A strong earthquake that rumbled in the ocean off American Samoa generated three separate tsunami waves blamed for at least 14 deaths, officials said.
The Daily Telegraph reported at least 14 people died in American Samoa and there were unconfirmed reports of 40 people dying in the village of Lalomanu in neighboring Samoa.
The British newspaper said several coastal villages in the South Pacific island region were demolished by the quake-created waves, which was measured about 5 feet above sea level in Apia, the Samoan capital.
Officials said the death toll likely would go higher.
New Zealand tourist Graeme Ansell said the Samoan resort of Sau Sau Beache Fale had been decimated.
“It was very quick and it’s all been flattened,” he told Radio New Zealand. “We need help.”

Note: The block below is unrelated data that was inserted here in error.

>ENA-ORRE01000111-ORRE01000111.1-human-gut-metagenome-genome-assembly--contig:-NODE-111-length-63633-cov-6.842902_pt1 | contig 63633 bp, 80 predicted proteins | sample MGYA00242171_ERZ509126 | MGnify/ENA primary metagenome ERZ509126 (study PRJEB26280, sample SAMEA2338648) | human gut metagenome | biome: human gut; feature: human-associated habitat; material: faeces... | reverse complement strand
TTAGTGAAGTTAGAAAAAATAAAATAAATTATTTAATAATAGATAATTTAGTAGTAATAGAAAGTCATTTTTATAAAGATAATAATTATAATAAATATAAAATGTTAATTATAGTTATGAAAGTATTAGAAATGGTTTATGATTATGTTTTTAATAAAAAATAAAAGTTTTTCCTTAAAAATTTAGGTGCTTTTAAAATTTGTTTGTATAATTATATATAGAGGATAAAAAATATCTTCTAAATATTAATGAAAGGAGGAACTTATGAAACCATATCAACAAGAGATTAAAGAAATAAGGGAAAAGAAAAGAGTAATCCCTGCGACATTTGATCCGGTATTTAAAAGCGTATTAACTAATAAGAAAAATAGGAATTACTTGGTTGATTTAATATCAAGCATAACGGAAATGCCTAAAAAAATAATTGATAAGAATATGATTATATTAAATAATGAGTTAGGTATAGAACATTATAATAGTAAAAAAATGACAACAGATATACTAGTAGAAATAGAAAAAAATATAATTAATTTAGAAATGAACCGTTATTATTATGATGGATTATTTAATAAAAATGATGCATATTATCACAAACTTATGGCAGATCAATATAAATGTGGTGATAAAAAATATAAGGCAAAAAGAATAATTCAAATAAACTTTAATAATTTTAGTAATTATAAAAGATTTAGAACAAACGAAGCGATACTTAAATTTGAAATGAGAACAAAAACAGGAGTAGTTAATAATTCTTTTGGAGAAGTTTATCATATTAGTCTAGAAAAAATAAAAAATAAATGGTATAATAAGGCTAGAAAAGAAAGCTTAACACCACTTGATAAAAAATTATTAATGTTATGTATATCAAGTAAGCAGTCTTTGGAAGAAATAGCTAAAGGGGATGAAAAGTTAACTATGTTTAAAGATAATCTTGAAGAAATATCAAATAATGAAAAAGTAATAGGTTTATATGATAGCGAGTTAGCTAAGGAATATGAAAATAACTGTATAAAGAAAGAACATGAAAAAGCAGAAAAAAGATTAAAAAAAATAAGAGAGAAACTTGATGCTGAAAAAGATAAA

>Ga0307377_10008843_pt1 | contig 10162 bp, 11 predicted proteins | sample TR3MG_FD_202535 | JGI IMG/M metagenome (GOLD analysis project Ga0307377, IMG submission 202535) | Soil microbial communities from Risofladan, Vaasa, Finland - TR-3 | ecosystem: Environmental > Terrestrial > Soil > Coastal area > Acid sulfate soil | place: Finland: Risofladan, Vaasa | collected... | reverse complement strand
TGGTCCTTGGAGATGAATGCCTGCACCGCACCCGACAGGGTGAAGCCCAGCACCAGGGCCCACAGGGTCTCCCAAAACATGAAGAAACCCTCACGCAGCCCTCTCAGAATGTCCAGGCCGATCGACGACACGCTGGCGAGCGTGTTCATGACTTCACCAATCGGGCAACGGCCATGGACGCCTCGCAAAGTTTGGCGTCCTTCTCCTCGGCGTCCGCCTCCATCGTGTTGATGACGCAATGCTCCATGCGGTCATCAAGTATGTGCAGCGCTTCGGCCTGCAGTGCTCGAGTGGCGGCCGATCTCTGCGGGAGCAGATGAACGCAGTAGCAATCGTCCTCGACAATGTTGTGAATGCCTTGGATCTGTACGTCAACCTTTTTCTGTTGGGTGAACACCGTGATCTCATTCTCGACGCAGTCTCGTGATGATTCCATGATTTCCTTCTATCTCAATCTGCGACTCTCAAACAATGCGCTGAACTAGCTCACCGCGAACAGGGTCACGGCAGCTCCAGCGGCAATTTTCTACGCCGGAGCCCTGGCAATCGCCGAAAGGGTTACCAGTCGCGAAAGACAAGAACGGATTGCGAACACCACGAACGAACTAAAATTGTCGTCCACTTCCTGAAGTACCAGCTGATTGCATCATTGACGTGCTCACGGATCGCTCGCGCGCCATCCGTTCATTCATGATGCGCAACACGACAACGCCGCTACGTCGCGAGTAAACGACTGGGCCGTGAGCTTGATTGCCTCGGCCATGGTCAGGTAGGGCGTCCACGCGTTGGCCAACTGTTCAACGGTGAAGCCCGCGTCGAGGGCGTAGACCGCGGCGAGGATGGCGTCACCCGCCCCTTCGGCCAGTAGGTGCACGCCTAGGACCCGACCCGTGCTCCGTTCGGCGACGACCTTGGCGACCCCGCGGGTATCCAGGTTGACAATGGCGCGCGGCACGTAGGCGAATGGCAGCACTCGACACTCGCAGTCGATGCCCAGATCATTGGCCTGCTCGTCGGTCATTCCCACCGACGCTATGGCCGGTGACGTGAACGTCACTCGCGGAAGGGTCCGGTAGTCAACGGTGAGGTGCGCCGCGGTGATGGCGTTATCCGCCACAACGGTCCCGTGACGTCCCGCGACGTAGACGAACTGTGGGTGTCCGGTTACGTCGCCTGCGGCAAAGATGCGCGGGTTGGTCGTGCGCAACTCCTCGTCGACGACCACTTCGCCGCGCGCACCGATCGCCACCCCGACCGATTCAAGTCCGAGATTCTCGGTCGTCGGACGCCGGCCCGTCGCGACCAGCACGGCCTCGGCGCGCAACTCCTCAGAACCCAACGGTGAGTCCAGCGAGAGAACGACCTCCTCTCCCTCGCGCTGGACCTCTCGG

Samoan resident Rua McCarney said the fatalities included at least three schoolchildren “killed when the waves came through,” flooding school buildings.
Josh Nayangu told the BBC the scene was “horrible.”
“The village is gone and my once beautiful beach front villa has now being submerged in water,” said Nayangu, who fled on a small fishing boat with his wife and son.
The earthquake, measured at an 8.0 magnitude by the U.S. Geological Survey, struck about 120 miles southwest of American Samoa, at about 1:28 p.m. EST, MSNBC.com reported. The epicenter was about 115 miles northeast of Hihifo, Tonga, and 115 miles southwest of Apia, Samoa.
A tsunami watch was in effect for Hawaii, Papua New Guinea and other small Pacific islands was later lifted.
Eni Faleomavaega, a representative from American Samoa to the U.S. Congress, told NBC News the quake hit between the North Marianas Islands and American Samoa, generating 10- to 15-foot waves in low-lying areas such as Pago Pago Bay.
“Cars were seen floating,” the congressman said.
The nation of Samoa and the U.S. territory American Samoa have a total population of about 250,000 people.